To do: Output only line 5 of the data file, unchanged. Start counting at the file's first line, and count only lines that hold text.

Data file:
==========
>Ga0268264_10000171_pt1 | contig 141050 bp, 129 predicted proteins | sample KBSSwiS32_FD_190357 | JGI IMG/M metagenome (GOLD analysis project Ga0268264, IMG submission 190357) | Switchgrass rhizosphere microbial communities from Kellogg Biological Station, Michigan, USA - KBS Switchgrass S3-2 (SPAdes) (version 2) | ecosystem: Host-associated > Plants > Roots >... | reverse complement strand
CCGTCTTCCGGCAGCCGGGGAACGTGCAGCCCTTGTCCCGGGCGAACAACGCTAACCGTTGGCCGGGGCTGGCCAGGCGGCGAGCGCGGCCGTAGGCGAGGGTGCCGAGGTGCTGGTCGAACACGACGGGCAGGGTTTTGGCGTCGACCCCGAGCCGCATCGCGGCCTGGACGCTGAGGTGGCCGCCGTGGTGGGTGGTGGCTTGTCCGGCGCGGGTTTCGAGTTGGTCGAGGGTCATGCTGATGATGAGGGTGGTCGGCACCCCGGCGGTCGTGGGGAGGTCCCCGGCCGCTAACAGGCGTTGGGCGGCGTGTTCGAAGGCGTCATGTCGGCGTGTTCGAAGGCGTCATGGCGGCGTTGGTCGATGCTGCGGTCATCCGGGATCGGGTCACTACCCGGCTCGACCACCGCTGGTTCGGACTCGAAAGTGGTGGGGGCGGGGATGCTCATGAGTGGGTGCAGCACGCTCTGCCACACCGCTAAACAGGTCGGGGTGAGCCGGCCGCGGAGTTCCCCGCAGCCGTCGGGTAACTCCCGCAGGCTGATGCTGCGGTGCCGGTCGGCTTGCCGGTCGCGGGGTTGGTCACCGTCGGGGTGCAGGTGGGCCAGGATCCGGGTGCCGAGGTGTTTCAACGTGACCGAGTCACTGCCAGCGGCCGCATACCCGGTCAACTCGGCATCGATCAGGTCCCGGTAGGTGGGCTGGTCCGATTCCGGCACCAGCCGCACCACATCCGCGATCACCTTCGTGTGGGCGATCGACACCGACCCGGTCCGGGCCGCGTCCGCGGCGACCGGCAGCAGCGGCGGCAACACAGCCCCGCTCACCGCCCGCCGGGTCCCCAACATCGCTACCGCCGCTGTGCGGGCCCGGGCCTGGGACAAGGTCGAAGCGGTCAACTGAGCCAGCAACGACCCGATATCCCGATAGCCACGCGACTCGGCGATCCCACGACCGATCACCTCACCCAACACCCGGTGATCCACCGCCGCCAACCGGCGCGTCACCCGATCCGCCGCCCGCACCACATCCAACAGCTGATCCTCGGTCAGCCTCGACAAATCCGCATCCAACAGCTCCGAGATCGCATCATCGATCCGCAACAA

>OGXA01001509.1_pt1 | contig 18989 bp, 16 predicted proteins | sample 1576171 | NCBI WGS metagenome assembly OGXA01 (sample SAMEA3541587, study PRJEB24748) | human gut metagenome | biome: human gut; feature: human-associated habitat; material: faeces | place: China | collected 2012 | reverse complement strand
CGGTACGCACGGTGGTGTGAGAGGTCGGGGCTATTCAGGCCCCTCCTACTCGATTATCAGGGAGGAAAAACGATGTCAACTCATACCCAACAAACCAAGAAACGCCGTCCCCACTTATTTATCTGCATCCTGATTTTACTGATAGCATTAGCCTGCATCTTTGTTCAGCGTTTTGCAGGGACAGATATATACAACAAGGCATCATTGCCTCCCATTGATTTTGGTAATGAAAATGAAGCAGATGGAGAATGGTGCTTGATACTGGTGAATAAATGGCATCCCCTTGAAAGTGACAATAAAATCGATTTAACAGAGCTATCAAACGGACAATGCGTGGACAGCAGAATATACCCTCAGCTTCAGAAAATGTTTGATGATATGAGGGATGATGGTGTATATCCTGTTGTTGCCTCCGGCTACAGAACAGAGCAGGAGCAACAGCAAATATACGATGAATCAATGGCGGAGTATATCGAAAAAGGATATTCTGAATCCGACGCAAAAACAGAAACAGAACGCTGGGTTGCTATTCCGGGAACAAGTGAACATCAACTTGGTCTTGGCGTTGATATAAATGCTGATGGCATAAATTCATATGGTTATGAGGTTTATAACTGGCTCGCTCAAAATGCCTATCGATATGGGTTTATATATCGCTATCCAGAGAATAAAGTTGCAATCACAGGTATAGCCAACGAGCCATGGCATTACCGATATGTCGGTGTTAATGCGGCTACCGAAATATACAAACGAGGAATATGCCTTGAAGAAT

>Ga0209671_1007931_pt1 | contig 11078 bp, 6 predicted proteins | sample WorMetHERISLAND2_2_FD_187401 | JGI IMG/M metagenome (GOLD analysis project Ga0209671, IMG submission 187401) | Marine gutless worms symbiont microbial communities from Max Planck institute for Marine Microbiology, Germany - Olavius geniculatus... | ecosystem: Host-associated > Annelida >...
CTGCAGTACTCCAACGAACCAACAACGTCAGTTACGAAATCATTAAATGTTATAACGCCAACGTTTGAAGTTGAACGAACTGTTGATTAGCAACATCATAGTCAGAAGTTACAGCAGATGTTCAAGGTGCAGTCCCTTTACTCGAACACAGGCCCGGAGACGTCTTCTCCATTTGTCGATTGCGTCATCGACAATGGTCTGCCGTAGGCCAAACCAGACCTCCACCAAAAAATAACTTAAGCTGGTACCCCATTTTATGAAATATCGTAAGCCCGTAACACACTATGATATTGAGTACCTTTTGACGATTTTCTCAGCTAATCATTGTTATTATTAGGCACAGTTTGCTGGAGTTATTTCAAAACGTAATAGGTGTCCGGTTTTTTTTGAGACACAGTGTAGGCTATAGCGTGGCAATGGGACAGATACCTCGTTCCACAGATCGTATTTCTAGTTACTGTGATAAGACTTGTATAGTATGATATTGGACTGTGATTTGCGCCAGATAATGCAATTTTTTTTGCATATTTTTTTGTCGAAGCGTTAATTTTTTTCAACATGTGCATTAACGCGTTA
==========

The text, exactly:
>Ga0209671_1007931_pt1 | contig 11078 bp, 6 predicted proteins | sample WorMetHERISLAND2_2_FD_187401 | JGI IMG/M metagenome (GOLD analysis project Ga0209671, IMG submission 187401) | Marine gutless worms symbiont microbial communities from Max Planck institute for Marine Microbiology, Germany - Olavius geniculatus... | ecosystem: Host-associated > Annelida >...